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I am afraid it is more in accordance with your kindness and partiality, than the intrinsic value of the publications to which you have, in such flattering language referred.

I am, indeed, enthusiastically attached to an Order which, in my humble opinion, has been the means of conferring many essential benefits on mankind; not only by the munificence of its members, and the extensive usefulness of its numerous charities, but by the infusion into general society of that refined morality which is taught in the lodge, and, like the genial rays of the Sun in nourishing the productions of nature, has contributed, in no slight degree, to that high toned principle, and correct mode of thinking and acting which distinguish the fortunate times in which we live.

But Freemasonry has a still higher boast, which not only constitutes the pride of its members, but also claims the serious consideration of those who have not had the advantage of initiation into its mysteries. It forms a step on the road to heaven. For, in addition to the means and opportunities of acquiring a knowledge of the faith and practice of our holy religion, which the Free and Accepted mason possesses in common with the uninitiated, he has also the advantage of masonic instruction, which the latter do not possess. In the lodge, virtue is arrayed in her brightest form; the practice of Christian morality is strongly recommended and enforced; and the attentive mason is taught, by a series of interesting disquisitions, that if he devotes himself to the observance of the Cardinal Virtues, and is guided by the sacred principles of Honour and Mercy ;-if he ascends the staves or rounds of the theological Ladder, by the practice of Faith, Hope, and Charity, he will attain to a residence in the mansions which have been prepared for him by the Most High, to whom be glory for ever and ever.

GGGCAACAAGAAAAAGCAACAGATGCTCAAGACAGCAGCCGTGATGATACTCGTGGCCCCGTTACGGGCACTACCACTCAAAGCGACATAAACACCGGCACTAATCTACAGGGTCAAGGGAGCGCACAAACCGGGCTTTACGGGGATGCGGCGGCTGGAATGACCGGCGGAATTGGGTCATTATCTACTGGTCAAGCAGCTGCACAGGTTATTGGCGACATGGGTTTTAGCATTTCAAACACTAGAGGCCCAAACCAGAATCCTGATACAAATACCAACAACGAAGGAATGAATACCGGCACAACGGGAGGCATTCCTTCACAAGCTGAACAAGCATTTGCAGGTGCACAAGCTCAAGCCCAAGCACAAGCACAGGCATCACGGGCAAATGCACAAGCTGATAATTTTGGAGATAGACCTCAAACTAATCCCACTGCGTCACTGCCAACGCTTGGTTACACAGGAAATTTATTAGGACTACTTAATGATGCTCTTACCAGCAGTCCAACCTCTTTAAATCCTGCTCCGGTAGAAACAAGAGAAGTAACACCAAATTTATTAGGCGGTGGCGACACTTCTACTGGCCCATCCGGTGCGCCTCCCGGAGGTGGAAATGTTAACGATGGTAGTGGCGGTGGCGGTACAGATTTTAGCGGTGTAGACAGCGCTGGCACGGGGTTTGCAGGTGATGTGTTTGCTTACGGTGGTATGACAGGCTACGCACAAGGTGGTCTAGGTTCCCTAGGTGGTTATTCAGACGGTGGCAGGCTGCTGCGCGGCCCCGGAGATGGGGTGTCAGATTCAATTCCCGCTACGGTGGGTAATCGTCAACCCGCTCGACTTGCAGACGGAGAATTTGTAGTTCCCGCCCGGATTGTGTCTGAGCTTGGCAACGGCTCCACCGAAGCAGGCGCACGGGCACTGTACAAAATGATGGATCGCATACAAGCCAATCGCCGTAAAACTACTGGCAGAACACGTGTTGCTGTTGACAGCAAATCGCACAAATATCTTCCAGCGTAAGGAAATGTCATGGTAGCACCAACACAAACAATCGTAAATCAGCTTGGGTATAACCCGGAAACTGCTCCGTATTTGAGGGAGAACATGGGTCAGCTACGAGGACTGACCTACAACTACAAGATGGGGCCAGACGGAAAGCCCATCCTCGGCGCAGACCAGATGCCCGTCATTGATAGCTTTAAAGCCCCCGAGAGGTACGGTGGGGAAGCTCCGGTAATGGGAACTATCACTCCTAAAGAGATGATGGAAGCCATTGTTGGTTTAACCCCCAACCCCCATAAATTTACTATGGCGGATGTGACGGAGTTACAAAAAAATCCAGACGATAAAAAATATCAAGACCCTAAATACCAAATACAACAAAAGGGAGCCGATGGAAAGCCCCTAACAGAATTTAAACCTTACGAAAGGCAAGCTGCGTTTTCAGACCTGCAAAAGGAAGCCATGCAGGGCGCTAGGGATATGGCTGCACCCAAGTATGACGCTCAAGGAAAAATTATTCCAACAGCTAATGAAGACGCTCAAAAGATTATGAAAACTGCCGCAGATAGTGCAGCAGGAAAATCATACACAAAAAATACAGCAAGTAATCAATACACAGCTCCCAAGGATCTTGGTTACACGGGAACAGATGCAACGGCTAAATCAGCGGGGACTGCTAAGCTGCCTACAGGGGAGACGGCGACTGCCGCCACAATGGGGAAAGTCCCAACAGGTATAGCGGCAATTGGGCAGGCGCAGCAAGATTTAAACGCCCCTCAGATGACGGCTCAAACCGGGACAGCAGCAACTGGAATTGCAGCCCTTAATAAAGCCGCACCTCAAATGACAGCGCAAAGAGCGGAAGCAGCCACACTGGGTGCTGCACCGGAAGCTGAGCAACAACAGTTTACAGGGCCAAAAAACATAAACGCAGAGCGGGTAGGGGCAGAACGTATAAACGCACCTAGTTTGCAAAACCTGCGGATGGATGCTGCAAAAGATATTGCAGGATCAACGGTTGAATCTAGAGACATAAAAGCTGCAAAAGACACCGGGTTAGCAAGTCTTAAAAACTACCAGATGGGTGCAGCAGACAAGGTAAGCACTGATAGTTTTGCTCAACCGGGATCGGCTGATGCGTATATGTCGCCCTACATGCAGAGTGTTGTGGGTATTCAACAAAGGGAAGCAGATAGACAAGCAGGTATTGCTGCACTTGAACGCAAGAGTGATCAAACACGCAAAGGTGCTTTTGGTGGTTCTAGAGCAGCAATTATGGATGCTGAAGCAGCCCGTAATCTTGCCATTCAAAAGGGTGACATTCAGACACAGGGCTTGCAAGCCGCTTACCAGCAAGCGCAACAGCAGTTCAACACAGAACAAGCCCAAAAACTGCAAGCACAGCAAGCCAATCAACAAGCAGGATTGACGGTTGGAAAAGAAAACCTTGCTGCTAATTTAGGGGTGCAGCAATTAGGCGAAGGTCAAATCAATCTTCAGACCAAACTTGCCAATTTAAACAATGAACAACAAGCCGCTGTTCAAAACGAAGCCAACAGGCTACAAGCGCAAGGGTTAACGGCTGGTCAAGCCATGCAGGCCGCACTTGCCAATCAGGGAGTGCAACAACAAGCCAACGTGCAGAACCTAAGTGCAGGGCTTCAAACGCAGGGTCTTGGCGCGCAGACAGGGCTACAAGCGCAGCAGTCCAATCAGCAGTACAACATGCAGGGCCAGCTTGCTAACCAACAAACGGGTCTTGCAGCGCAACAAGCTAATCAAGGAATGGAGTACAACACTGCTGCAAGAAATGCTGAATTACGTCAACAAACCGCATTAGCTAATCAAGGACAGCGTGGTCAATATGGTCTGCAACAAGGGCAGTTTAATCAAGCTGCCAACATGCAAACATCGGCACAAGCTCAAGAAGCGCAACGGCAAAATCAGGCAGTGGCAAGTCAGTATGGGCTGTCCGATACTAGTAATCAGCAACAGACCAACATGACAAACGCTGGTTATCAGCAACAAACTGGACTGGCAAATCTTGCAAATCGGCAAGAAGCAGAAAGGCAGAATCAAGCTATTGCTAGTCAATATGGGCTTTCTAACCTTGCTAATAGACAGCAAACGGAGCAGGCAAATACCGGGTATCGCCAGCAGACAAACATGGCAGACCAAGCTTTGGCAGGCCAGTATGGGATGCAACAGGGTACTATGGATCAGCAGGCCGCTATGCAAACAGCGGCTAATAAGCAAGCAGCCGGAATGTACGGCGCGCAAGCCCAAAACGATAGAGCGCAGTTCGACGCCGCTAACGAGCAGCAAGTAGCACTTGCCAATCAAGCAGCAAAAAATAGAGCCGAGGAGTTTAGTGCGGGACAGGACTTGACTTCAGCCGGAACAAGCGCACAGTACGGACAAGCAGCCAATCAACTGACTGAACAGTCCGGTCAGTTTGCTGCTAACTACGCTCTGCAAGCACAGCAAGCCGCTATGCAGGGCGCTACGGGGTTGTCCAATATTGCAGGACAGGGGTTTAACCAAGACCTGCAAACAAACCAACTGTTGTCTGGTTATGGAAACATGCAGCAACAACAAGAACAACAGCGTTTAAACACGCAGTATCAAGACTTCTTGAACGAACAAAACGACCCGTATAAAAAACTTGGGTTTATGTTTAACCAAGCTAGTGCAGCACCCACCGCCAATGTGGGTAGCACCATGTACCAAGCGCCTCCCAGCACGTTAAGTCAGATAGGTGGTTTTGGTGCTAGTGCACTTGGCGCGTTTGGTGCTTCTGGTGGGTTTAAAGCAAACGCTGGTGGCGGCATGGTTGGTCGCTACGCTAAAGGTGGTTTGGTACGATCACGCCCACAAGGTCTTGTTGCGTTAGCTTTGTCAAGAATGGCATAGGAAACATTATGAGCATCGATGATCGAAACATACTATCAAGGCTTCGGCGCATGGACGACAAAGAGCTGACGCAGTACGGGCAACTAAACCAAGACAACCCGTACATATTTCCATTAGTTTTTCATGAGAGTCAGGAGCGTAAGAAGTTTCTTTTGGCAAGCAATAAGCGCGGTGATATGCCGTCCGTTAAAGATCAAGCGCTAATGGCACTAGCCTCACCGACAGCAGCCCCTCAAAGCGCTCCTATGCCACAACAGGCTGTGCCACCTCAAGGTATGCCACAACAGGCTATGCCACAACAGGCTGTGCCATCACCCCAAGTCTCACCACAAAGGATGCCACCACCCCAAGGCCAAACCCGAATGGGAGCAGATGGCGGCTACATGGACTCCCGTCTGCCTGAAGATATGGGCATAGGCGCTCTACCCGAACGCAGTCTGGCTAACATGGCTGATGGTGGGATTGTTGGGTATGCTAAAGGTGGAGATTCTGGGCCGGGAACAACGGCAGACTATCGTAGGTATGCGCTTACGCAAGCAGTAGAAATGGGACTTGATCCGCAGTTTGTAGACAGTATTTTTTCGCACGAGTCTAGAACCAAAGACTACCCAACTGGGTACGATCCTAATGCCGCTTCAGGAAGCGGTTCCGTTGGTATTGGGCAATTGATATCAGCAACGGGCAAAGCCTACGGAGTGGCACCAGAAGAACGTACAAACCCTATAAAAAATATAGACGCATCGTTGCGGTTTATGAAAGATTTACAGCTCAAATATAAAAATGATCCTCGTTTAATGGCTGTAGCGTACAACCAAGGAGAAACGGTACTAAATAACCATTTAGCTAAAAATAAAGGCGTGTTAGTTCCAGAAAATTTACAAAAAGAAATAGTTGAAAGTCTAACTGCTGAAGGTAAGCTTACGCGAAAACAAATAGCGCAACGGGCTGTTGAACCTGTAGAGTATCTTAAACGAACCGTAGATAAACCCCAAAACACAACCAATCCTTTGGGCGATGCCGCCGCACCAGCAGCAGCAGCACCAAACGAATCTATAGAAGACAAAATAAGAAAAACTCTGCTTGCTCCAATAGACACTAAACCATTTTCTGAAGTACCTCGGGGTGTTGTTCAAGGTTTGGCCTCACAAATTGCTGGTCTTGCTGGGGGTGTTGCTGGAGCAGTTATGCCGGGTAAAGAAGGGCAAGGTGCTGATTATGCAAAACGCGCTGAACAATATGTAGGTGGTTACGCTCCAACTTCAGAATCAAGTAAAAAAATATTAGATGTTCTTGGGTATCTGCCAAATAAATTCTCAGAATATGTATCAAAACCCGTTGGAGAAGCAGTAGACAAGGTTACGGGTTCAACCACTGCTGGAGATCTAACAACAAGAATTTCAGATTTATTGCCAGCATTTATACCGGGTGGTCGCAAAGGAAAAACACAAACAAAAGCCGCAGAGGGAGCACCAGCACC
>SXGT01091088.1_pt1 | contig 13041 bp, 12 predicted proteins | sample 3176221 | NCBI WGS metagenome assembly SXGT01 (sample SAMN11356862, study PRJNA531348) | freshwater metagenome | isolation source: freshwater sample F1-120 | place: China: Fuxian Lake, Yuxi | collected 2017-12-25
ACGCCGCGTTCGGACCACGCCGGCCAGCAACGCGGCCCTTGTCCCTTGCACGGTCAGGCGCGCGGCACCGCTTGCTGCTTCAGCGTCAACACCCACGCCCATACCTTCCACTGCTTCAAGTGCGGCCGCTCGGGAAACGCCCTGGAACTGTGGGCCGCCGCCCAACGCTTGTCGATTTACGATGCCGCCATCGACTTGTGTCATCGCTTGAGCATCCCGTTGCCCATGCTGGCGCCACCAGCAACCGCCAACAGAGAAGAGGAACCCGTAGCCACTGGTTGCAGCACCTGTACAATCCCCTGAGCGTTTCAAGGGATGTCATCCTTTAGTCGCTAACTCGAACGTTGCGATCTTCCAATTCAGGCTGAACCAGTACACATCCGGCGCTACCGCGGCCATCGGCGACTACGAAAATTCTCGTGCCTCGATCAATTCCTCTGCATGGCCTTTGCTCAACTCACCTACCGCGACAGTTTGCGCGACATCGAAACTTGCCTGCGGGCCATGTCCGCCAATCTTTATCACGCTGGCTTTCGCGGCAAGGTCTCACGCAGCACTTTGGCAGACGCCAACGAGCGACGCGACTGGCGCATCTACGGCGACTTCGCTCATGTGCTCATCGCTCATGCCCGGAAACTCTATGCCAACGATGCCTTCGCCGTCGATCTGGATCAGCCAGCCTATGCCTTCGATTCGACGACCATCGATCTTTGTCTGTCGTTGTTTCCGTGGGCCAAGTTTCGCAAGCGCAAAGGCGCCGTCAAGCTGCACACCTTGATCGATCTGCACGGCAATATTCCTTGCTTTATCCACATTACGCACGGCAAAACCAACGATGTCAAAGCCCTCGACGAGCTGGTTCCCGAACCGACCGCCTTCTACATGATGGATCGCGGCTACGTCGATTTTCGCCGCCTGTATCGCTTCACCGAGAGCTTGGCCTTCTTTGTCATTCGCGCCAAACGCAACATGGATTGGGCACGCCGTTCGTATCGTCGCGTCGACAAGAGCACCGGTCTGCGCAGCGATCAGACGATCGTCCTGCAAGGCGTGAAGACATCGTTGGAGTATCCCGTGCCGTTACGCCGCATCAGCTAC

It is on such considerations as these that my attachment to Freemasonry has been founded. I have adhered to its principles and proclaimed its excellence, amidst evil report and good report, for a long series of years; and I trust that the opinion I have formed of its moral superiority is substantially correct, and will remain unimpaired till TGA O T U shall, in his own good time, translate me to another and a better world.